In 2018, Francis, seeking more access to China, made a largely secretive deal with the government to ensure more collaboration over the nomination of bishops. The pope typically appoints bishops, but the Communist government has long insisted on naming its own to more closely control the state-run church there.
Conservatives and advocates for human rights protested the Vatican’s decision to acknowledge some of those bishops and, they say, legitimize the practice — though the deal, designed to narrow the divide between the state- and Rome-led churches, recognized Francis as the leader of the church and gave him an important role in the process. Some accused the pontiff of selling out religious liberty and China’s long-suffering underground church, which does not recognize the state-appointed bishops. But the Vatican argued that the deal was worth it given the longer-term goal of more dialogue and a greater church presence in China.
Since then, China has only strained relations by continuing to crack down on religious minorities, and it has consistently violated the spirit of the agreement by unilaterally appointing bishops. It is unclear whether Chinese Catholics will cross the border with Mongolia to hear or even meet the pope during the visit.
Some experts suggest that the Vatican hopes that Mongolia, because of its location and close economic and political ties to China, could act as an intermediary to improve relations. In his flight to Mongolia, Francis will pass over Chinese airspace, allowing him to send a customary telegram of greetings to President Xi Jinping, a rare direct communication between them.
Mongolia’s neighbor to the north, Russia, has proved even more nettlesome. At the beginning of his pontificate, Francis pursued steps to reconcile a more than 1,000-year schism between the Eastern and Western church by meeting in Cuba with Patriarch Kirill I, the leader of the Moscow-based Russian Orthodox Church.
But Russia’s war in Ukraine has blown up that effort, and vexed Francis, who has chastised Kirill as being the “altar boy” of Mr. Putin.
Francis’ lingering ambitions to keep the dream of reconciliation alive, experts say, has led to some awkward moments of softening and kind words for Russia. The latest came in recent days, when in comments made by video to Catholic youth in St. Petersburg, Francis praised 18th century Russian rulers and the Great Russia they helped create — an empire that Mr. Putin has invoked in framing his invasion of Ukraine.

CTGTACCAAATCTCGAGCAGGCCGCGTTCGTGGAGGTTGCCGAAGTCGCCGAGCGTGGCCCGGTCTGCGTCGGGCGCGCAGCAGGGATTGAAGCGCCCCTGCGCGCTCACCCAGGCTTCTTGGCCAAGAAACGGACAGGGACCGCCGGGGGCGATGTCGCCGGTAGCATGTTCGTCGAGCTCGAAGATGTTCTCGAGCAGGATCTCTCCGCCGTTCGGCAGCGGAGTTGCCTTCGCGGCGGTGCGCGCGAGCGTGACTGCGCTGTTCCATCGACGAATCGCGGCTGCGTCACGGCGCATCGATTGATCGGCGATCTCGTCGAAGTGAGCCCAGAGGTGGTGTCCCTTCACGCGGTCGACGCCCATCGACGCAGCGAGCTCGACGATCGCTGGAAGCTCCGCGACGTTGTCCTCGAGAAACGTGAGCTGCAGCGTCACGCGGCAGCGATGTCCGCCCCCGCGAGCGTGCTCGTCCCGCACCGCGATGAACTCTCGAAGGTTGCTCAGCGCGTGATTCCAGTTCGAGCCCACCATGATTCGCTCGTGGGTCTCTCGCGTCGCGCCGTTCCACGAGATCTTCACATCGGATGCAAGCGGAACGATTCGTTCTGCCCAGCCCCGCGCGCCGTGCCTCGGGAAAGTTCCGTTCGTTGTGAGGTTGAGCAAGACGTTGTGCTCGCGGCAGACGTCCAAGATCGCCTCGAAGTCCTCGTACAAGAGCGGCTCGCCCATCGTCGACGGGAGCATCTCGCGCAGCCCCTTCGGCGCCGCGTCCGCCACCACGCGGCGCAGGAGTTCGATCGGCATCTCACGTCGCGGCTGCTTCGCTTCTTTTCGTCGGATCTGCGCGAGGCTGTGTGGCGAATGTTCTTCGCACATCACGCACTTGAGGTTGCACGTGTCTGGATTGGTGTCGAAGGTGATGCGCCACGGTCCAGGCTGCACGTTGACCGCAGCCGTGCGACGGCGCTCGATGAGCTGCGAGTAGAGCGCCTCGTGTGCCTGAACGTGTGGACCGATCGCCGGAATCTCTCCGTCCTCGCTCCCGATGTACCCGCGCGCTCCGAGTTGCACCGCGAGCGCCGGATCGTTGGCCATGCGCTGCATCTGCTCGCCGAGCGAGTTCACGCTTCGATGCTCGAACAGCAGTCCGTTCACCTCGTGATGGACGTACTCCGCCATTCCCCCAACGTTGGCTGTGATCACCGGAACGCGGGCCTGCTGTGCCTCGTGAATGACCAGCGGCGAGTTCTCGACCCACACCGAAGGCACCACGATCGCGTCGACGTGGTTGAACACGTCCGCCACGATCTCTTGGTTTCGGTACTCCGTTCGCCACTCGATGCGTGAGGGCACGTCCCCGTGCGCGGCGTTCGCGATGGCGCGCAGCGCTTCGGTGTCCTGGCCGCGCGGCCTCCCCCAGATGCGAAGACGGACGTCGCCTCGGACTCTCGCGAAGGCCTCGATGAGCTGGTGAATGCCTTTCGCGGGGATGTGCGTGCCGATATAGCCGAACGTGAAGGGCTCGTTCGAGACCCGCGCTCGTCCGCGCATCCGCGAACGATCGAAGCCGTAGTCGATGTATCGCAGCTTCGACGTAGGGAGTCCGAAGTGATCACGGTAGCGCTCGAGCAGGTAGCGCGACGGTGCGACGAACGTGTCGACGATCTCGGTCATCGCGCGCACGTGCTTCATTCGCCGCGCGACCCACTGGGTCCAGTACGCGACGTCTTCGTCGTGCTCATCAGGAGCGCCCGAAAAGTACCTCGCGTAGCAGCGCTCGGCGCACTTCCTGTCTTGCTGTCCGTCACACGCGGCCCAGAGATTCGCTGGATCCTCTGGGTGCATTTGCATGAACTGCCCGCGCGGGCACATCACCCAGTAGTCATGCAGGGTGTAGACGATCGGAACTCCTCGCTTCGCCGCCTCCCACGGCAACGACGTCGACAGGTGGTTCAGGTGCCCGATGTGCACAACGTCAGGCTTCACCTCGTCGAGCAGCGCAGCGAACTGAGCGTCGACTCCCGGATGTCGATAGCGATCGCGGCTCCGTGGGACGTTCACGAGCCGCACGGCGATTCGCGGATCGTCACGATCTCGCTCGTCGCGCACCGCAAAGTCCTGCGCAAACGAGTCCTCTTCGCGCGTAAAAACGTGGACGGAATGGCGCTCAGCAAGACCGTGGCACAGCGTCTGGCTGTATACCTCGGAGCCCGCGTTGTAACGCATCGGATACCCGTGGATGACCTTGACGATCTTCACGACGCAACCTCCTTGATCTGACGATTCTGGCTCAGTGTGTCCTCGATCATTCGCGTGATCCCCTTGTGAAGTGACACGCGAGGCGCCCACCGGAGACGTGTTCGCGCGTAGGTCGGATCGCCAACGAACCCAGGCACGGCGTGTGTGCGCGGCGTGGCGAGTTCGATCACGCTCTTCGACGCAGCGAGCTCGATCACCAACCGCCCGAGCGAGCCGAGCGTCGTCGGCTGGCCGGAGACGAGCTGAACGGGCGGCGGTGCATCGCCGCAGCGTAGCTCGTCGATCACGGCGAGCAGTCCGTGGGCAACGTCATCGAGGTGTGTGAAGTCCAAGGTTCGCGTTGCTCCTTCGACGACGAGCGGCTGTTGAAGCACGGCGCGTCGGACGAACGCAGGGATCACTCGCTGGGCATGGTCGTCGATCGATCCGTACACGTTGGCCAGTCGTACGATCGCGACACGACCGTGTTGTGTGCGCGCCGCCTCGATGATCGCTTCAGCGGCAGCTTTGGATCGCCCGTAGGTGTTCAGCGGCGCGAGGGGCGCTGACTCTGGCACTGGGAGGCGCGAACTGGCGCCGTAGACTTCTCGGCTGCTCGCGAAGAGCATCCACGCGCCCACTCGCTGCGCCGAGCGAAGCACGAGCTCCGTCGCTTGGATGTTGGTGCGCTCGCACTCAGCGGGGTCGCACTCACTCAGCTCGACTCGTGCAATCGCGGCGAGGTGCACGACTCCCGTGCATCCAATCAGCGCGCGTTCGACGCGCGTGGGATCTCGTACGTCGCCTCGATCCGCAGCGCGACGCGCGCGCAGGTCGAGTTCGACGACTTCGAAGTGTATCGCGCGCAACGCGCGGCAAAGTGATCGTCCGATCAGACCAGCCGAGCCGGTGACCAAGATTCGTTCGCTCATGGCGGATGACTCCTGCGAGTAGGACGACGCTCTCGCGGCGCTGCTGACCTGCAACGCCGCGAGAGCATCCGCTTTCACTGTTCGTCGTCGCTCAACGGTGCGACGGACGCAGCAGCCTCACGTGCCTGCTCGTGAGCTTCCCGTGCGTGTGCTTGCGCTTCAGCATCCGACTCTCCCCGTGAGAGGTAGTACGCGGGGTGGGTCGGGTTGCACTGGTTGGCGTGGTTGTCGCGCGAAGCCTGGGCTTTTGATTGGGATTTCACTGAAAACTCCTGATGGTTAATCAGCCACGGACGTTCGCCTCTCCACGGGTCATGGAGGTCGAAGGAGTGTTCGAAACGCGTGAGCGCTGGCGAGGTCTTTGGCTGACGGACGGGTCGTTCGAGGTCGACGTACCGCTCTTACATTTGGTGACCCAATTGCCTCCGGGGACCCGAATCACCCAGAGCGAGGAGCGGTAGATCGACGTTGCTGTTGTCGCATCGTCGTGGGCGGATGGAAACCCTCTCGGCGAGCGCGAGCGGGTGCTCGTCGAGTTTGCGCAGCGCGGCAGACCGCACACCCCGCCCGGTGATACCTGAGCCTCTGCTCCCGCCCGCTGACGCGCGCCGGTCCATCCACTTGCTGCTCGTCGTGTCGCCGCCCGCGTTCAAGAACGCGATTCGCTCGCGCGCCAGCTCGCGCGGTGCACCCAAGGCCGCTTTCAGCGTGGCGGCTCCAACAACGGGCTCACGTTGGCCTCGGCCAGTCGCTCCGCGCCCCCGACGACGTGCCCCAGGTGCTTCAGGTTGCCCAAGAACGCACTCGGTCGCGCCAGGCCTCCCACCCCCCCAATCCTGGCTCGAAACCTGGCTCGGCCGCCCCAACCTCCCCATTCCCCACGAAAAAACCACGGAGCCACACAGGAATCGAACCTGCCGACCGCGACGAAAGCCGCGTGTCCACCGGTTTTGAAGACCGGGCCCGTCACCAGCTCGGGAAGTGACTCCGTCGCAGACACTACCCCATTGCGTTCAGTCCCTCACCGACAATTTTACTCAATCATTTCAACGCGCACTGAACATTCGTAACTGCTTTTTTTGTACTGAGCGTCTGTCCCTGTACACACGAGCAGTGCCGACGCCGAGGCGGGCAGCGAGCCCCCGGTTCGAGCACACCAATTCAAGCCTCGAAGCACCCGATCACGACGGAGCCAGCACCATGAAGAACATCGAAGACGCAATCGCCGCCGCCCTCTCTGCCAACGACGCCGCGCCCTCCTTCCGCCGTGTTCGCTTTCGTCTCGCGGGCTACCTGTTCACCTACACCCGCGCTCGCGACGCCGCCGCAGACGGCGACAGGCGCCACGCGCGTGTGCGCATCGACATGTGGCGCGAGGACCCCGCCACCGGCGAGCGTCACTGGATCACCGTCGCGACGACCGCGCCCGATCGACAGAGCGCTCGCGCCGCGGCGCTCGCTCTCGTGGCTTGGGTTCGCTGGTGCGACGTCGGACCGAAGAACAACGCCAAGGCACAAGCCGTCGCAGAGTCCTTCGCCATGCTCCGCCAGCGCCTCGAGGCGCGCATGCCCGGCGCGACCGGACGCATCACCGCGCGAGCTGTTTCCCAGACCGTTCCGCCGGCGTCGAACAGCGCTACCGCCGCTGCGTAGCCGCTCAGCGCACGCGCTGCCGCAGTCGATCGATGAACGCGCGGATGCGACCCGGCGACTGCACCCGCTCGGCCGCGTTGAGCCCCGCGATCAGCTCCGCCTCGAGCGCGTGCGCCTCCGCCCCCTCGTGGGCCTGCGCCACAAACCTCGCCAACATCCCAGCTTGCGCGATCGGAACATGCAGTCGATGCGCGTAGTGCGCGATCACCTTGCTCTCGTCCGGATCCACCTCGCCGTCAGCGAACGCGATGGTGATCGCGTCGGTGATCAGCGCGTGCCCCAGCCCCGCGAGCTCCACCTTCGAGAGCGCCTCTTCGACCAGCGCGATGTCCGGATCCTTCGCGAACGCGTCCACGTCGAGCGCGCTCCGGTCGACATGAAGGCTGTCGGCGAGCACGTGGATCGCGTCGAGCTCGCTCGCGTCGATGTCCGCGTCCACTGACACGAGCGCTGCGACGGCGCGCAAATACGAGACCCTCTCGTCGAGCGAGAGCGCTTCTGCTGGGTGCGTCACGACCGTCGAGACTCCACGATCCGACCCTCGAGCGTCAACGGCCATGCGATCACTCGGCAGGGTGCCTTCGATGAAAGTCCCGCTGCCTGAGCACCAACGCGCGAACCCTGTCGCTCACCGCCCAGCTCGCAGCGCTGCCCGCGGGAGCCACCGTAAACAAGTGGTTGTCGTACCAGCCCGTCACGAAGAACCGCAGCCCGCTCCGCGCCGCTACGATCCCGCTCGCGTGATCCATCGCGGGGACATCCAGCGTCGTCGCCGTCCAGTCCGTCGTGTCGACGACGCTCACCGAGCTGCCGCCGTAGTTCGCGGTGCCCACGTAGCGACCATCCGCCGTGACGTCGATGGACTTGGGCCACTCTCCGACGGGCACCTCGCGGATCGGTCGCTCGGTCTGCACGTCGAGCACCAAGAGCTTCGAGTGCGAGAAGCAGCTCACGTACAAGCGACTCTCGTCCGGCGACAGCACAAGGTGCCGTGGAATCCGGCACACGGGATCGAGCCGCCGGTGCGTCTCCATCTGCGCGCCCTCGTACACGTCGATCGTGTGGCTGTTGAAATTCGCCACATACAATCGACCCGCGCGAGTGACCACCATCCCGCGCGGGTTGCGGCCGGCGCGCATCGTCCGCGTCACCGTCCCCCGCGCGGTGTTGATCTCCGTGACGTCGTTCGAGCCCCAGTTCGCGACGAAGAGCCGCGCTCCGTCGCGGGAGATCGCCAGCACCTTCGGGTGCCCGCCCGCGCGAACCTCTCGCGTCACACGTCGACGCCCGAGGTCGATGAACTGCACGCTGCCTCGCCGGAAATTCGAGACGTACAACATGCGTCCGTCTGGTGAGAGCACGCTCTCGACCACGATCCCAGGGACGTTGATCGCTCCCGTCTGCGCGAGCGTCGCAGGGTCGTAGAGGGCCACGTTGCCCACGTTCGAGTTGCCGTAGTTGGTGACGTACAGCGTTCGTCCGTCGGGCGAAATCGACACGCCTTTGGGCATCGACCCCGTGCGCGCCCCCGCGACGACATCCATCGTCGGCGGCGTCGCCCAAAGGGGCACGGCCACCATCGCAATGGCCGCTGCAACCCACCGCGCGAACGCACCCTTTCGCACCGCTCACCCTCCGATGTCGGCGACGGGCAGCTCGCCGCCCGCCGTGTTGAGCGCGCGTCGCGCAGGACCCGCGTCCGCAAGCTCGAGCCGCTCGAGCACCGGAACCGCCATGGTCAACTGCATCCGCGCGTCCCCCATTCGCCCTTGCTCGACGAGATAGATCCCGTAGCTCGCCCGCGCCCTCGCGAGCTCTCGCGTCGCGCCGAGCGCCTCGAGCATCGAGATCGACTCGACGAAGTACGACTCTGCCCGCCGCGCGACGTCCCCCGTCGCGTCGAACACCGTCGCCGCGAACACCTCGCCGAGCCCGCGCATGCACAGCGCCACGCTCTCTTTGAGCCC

“Never forget the legacy,” Francis said. “You are the heirs of Great Russia: Great Russia of saints, rulers, Great Russia of Peter I, Catherine II, that empire — great, enlightened, of great culture and great humanity.”
The Vatican did not publish those remarks, which were off the cuff, but they were heard in a clip circulated by religious agencies and Russian news media. They prompted criticism from Ukrainians, who have long been frustrated by the pope’s efforts to maintain a sort of neutrality in the hopes of playing an eventual role in a peace deal, an ambition geopolitical experts say is a fantasy.
Pope Francis did not intend to “glorify imperialistic logic,” the Vatican said on Tuesday.
Many Mongolians still feel culturally close to Russia after 70 years of Soviet-influenced communist rule that suppressed religion. The country opened up after the fall of Communism, established relations with the Vatican in 1992 and enshrined religious freedom in its Constitution.
But while Mongolia’s neighbors perhaps increased the resonance of the pope’s trip, the Vatican on Tuesday made it clear, when asked about possible meetings with the Chinese or Russians while there, that the focus was on Mongolia.
“The trip is Mongolia,” said Matteo Bruni, the pope’s spokesman. “Pope Francis will go principally to talk to them.”
But the world’s powers were clearly on his mind. When a reporter on the flight who showed him a Ukrainian soldier’s canteen, apparently perforated with shrapnel, asked if diplomacy was hard, Francis said “Yes, you can’t imagine how hard it is,” and added, “And at times it takes a sense of humor.”